Three months later, though, the court upholds the individual insurance mandate viewed as the linchpin of the ACA and does so with legal reasoning so unexpected that CNN and Fox News incorrectly report that the mandate was struck down. Chief Justice John Roberts joins the court's liberal wing to preserve the mandate based on little-noticed legal reasoning floated by the Obama administration: that even if the mandate is an unconstitutional extension of Congress' power under the commerce clause, it's a legitimate exercise of taxing power.
Less noticed in the moment but hugely important in the months that follow, a majority of the justices conclude HHS cannot withhold all Medicaid dollars from states that decline to expand eligibility to at least 133% of the federal poverty level. The Medicaid expansion had been expected to reach 17 million Americans and account for a substantial portion of the reduction in the number of uninsured achieved by the law.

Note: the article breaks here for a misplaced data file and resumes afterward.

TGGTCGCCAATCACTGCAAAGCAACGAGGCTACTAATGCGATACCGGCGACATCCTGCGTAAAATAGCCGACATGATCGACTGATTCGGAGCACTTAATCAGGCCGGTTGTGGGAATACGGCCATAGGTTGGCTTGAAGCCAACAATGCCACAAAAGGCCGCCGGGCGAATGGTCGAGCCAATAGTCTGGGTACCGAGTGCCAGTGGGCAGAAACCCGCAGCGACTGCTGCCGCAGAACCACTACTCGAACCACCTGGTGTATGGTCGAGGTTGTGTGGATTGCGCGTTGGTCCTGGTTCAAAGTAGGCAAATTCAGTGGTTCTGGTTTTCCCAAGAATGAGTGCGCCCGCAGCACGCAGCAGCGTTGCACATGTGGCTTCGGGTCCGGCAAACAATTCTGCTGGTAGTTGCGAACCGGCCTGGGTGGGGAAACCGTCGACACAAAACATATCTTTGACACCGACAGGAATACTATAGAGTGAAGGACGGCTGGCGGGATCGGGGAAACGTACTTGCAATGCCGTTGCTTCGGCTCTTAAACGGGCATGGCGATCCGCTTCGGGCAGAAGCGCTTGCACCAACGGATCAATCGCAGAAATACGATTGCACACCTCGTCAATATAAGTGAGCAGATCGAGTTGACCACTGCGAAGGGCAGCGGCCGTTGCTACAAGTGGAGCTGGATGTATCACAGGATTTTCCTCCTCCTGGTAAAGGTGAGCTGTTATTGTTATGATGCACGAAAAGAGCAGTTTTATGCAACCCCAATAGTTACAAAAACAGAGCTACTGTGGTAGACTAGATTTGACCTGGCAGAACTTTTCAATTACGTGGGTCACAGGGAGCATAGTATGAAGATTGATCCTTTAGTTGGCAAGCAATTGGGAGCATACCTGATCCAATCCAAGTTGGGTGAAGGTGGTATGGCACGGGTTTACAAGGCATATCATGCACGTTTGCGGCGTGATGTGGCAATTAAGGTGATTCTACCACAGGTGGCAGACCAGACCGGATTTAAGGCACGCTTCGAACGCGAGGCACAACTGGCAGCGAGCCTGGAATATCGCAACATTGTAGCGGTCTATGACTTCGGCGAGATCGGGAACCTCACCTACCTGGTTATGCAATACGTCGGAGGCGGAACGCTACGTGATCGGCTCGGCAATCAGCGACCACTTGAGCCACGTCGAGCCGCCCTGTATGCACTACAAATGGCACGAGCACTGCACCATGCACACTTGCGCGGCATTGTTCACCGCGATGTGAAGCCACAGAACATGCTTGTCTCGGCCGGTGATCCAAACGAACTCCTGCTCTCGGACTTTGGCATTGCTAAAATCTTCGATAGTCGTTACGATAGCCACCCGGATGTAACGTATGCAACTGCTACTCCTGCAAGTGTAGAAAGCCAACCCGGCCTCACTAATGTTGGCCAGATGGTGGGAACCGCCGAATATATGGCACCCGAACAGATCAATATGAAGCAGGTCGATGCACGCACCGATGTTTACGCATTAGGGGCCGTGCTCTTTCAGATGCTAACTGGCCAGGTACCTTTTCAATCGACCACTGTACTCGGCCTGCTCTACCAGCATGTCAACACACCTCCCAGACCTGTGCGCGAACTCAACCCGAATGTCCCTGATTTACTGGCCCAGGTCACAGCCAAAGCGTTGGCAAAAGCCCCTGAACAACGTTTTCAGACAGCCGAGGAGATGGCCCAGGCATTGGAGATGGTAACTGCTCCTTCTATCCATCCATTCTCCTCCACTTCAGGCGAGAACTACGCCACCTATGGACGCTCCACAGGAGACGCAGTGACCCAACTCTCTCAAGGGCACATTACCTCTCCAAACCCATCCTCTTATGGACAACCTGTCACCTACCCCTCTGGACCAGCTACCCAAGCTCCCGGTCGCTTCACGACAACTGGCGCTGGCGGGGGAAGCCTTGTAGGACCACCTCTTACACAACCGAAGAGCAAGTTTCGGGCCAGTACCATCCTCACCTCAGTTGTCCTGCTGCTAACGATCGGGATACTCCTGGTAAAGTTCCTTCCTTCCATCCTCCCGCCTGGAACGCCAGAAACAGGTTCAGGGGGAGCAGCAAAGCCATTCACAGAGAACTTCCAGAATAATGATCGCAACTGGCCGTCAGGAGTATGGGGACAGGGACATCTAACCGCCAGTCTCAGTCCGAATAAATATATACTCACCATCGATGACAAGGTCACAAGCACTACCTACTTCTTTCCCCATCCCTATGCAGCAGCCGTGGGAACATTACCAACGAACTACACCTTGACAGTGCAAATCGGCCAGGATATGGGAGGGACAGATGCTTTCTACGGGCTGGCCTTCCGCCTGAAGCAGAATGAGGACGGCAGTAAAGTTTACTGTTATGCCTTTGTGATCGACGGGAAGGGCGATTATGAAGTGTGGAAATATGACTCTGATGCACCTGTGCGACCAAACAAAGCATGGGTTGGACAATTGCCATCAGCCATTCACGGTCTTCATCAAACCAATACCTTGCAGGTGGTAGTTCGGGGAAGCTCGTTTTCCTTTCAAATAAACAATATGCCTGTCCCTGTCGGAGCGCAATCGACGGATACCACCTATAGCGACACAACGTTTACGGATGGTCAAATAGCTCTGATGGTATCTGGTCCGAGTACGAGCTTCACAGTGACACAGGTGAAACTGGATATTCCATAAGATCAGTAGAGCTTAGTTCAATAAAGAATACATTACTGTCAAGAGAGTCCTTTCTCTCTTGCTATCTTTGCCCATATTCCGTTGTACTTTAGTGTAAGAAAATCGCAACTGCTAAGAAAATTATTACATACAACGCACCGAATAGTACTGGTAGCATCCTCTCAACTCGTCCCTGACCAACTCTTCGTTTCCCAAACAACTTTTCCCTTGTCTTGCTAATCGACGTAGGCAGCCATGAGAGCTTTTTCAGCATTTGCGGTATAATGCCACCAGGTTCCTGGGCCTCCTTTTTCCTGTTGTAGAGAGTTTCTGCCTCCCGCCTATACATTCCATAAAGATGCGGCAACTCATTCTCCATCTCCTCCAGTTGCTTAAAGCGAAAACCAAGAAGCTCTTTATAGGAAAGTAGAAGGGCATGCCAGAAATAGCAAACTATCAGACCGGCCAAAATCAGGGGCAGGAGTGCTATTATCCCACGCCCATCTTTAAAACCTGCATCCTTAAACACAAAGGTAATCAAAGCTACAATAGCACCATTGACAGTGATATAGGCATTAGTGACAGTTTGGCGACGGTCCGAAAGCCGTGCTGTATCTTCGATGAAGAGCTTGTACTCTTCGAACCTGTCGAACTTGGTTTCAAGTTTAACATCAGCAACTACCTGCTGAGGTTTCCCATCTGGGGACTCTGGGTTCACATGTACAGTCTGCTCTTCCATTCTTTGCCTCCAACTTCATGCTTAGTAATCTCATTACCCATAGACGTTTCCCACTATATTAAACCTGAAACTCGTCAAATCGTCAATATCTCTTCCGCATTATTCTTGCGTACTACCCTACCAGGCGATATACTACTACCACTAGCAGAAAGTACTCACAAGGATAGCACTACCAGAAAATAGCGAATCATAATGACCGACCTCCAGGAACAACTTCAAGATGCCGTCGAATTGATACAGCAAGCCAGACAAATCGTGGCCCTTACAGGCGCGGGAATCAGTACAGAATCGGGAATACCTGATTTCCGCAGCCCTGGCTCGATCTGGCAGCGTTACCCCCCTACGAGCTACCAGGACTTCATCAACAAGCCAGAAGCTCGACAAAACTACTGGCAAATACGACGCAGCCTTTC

The Congressional Budget Office later estimates that the outcome means 6 million fewer people will get new Medicaid coverage, although the CBO presumes 3 million will instead get subsidized coverage in the health insurance exchanges established under the law. The reality, however, remains murky for the rest of the year as governors see new leverage to pry concessions from the CMS on their Medicaid obligations in exchange for helping the feds meet the ACA's coverage goals.